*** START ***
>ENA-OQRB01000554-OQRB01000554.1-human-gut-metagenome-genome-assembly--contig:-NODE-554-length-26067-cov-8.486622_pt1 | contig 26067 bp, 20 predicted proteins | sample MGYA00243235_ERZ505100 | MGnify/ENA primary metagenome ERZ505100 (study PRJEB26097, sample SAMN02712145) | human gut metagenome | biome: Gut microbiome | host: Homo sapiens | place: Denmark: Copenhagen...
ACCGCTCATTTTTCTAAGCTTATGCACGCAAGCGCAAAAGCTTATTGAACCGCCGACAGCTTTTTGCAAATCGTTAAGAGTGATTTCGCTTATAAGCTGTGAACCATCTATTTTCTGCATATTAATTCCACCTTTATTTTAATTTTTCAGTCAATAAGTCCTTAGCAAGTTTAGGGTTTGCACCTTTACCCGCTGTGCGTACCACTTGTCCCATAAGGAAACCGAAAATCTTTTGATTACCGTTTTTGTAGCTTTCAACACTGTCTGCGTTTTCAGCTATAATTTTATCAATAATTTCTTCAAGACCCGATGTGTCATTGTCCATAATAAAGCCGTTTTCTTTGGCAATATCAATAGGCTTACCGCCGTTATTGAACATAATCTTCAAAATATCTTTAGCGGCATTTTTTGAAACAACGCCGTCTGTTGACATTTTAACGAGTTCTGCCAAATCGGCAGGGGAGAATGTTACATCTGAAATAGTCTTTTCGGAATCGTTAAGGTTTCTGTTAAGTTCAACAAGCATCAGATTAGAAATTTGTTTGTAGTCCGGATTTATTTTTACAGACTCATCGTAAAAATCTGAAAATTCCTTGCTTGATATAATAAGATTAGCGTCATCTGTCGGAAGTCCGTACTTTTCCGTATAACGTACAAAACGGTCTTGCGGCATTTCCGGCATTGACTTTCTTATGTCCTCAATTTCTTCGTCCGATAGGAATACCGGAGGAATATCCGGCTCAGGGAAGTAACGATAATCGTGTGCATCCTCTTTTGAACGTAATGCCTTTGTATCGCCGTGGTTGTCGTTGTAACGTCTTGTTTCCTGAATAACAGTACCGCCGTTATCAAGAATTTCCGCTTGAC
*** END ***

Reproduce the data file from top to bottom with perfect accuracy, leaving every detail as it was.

>ENA-OQRB01000554-OQRB01000554.1-human-gut-metagenome-genome-assembly--contig:-NODE-554-length-26067-cov-8.486622_pt1 | contig 26067 bp, 20 predicted proteins | sample MGYA00243235_ERZ505100 | MGnify/ENA primary metagenome ERZ505100 (study PRJEB26097, sample SAMN02712145) | human gut metagenome | biome: Gut microbiome | host: Homo sapiens | place: Denmark: Copenhagen...
ACCGCTCATTTTTCTAAGCTTATGCACGCAAGCGCAAAAGCTTATTGAACCGCCGACAGCTTTTTGCAAATCGTTAAGAGTGATTTCGCTTATAAGCTGTGAACCATCTATTTTCTGCATATTAATTCCACCTTTATTTTAATTTTTCAGTCAATAAGTCCTTAGCAAGTTTAGGGTTTGCACCTTTACCCGCTGTGCGTACCACTTGTCCCATAAGGAAACCGAAAATCTTTTGATTACCGTTTTTGTAGCTTTCAACACTGTCTGCGTTTTCAGCTATAATTTTATCAATAATTTCTTCAAGACCCGATGTGTCATTGTCCATAATAAAGCCGTTTTCTTTGGCAATATCAATAGGCTTACCGCCGTTATTGAACATAATCTTCAAAATATCTTTAGCGGCATTTTTTGAAACAACGCCGTCTGTTGACATTTTAACGAGTTCTGCCAAATCGGCAGGGGAGAATGTTACATCTGAAATAGTCTTTTCGGAATCGTTAAGGTTTCTGTTAAGTTCAACAAGCATCAGATTAGAAATTTGTTTGTAGTCCGGATTTATTTTTACAGACTCATCGTAAAAATCTGAAAATTCCTTGCTTGATATAATAAGATTAGCGTCATCTGTCGGAAGTCCGTACTTTTCCGTATAACGTACAAAACGGTCTTGCGGCATTTCCGGCATTGACTTTCTTATGTCCTCAATTTCTTCGTCCGATAGGAATACCGGAGGAATATCCGGCTCAGGGAAGTAACGATAATCGTGTGCATCCTCTTTTGAACGTAATGCCTTTGTATCGCCGTGGTTGTCGTTGTAACGTCTTGTTTCCTGAATAACAGTACCGCCGTTATCAAGAATTTCCGCTTGAC